In a recent cyberattack incident involving the Industrial & Commercial Bank of China (ICBC), the bank had to resort to unconventional methods to transport critical data. ICBC fell victim to a disruptive ransomware attack that paralyzed their digital infrastructure, impacting banking transactions and online services. Despite this, the bank had an urgent need to send essential settlement details to the US Treasury Trades.
With online services rendered useless, ICBC’s administrative staff had to think on their feet and decided to load the crucial data onto USB sticks for physical transportation. While this may seem like a secure means of information transfer, it comes with challenges such as additional manpower and expenses.
ICBC suspects the cyberattack was the work of the LockBit Ransomware group, believed to operate out of Russia. The bank’s security experts are gathering evidence and exploring the possibility of negotiating a resolution with the hackers through forensic efforts. Simultaneously, ICBC is actively working on recovering the stolen data from backups and collaborating with law enforcement agencies to prevent the illicit sale or leakage of sensitive information.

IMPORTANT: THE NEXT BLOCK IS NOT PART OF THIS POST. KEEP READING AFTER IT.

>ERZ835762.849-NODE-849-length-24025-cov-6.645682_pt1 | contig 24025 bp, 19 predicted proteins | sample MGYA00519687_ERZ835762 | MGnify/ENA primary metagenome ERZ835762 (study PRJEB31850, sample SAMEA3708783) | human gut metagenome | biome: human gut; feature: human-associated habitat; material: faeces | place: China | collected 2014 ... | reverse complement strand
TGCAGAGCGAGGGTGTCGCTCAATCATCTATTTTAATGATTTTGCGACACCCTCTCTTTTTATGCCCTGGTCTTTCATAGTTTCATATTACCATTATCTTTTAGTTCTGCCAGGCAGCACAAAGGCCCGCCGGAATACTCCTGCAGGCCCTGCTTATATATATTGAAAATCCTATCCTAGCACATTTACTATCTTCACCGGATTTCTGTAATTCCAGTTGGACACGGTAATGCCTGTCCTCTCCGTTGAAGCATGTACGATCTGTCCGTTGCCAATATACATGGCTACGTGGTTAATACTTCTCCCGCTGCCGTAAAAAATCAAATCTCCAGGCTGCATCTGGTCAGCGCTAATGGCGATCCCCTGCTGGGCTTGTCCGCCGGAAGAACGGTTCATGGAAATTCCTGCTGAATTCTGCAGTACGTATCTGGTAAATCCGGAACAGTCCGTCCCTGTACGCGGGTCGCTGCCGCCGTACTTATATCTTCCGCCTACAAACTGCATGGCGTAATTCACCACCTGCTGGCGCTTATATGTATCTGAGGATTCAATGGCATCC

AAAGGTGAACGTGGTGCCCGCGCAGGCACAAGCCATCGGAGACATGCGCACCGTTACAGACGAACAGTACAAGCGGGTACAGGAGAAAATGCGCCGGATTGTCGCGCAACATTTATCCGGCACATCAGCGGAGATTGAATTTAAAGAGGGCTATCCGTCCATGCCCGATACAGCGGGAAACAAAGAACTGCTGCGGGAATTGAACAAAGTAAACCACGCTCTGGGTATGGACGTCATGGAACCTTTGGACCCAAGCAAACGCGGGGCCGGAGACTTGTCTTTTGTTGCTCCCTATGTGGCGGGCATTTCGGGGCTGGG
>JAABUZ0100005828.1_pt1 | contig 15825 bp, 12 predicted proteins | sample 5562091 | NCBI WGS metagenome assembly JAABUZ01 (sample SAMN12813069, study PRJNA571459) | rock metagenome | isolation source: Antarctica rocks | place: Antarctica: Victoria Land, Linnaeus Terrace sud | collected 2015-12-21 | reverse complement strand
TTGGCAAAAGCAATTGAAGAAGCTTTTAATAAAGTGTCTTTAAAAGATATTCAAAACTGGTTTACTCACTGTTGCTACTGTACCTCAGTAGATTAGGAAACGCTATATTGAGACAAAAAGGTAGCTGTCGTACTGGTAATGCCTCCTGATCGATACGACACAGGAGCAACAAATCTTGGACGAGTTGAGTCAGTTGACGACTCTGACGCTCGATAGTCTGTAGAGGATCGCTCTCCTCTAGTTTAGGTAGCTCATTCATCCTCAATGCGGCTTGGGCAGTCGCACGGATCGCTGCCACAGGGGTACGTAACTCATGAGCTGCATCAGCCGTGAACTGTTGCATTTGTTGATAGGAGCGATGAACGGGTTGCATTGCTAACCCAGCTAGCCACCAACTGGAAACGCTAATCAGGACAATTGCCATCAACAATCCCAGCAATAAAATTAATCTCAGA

Despite its enormous financial significance, ICBC refuses to succumb to the hackers’ ransom demands. Paying these criminals not only incentivizes further criminal activity but also does not guarantee the receipt of a decryption key. The LockBit group has been targeting other notable companies like Boeing, ION Trading UK, and the UK’s Royal Mail, raising concerns about their connections to the Kremlin.